Those of you who also know me through Facebook and Twitter have heard, at least a few times, about Army Corporal Nick Roush, who was killed on Sunday, August 16 in Afghanistan when an IED exploded. He was a "local kid." He and his family have attended my church, First Baptist Church of Middleville, since he was a boy.
On Friday, the body of this 22-year-old man arrived back in West Michigan and was driven in a (very impressive) motorcade from the local airport to our church, a good 12 miles away. (Click here for an article from the local paper about it.) Hundreds, if not thousands, of local folks lined the streets to show their support and to welcome this soldier home. My daughter and I were among them.
One word that has been said quite a bit over the past week --by friends, family, strangers, the media--in reference to Nick was "hero." Signs up and down the route his body traveled used this word. It was on people's lips, in their Facebook posts, and in their emails.
It is certainly a much-deserved word for this young man. Yet, I don't think it really hit me what exactly it meant--and what the implications were--until I read a posting by another 22-year-old man, also from our church (and in the National Guard), about Nick's heroism. It truly and literally brought me to my knees.
Nick wasn't magically made a hero in death. He became a hero among heroes as soon as he decided to follow God's path for his life. And because of it, he has touched and inspired many people. So many people do things for personal glory, but he didn't do that. His only desire was to follow God, and if God called him to die, so be it. He truly lived the words, "Here am I; send me." His death didn't make him a hero...His life made him a hero. Christian PattersonHis death didn't make him a hero. His life made him a hero. Nicky lived for Christ, and believed that it was God's will that he be a soldier. According to letters home our pastor shared during this morning's church service, he was a bold witness of his Savior throughout his time in the military. And, he willingly put himself in harm's way for our freedom.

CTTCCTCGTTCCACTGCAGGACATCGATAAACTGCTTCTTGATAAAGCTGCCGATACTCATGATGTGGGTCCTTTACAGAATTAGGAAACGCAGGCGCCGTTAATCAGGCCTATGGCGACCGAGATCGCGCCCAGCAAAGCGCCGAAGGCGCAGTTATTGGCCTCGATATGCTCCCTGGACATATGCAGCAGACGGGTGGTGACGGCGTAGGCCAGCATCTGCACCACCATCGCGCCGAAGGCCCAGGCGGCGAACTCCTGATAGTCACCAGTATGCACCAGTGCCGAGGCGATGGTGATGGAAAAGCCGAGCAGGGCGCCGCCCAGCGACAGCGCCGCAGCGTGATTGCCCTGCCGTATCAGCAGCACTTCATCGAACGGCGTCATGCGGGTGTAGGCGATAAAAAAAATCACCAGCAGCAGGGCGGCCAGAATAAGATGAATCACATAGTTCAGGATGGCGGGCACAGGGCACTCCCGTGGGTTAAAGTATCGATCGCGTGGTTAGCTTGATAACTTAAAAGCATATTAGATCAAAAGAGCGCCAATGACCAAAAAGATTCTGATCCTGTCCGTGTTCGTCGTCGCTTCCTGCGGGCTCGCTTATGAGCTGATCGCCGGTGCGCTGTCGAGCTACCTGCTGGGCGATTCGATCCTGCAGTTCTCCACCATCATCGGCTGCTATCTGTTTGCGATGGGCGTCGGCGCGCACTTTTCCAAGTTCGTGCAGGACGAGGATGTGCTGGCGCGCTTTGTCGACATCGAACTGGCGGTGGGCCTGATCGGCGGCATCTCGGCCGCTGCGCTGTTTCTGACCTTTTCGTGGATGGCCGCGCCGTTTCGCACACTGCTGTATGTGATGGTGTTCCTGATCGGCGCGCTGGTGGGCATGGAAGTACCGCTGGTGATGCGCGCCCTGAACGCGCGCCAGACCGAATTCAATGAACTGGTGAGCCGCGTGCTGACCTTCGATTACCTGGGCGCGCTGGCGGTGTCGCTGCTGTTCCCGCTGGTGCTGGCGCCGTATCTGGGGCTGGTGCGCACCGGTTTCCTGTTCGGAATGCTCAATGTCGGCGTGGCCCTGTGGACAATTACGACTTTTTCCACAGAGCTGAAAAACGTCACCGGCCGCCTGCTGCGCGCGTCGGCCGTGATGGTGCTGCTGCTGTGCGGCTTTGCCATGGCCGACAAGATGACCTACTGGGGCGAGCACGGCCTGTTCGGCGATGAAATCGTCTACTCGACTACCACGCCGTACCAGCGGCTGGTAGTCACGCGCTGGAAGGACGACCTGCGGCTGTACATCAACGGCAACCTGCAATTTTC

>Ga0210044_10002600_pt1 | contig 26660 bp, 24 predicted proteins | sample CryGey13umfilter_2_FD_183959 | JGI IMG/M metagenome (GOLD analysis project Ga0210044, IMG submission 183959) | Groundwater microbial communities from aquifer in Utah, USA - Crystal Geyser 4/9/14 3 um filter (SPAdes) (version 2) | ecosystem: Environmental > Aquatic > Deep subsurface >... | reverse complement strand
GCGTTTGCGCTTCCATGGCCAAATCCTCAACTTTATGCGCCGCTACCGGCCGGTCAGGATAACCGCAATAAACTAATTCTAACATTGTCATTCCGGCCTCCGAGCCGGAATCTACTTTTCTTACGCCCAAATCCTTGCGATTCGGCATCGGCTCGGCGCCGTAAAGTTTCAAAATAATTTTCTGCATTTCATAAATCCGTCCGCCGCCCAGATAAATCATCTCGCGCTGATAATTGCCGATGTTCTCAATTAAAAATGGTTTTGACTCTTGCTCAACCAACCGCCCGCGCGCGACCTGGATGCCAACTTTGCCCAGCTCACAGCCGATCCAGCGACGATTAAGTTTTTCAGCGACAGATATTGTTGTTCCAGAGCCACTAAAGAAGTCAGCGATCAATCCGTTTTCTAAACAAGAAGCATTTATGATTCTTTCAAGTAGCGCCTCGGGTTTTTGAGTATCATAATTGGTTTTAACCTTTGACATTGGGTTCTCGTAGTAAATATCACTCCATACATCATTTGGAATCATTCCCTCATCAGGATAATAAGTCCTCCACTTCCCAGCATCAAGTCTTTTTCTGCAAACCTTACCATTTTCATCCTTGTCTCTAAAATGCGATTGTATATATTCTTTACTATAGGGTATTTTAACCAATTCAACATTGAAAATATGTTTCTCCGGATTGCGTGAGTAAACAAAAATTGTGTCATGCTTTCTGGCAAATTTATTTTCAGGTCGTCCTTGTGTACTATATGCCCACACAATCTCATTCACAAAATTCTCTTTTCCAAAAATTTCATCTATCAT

I don't have to die to be a hero. We have a multitude of heroes who, in Chris' words, "decided to follow God's path" for their lives--no matter the risk, and no matter the cost.
So, I honor Nicky Roush, as well as thousands of other believers who are doing exactly what God has willed them to do, for their Savior, no matter the cost.
Please keep Nick's parents, Bob and Donna, as well as his brothers, Bobby and Kyle, in your prayers - and the entire congregation of First Baptist Church of Middleville. We are rejoicing to know where Nicky is right now, but we are still aching. And if you are interested and local, visitation is at First Baptist Middleville today, Sunday, from 5 to 8pm and Monday from 12 to 2 and 5 to 8pm. The funeral, also at First Baptist, will be Tuesday, August 25 at 11am. His burial will follow, at Mt. Hope Cemetary in Middleville, with full military honors.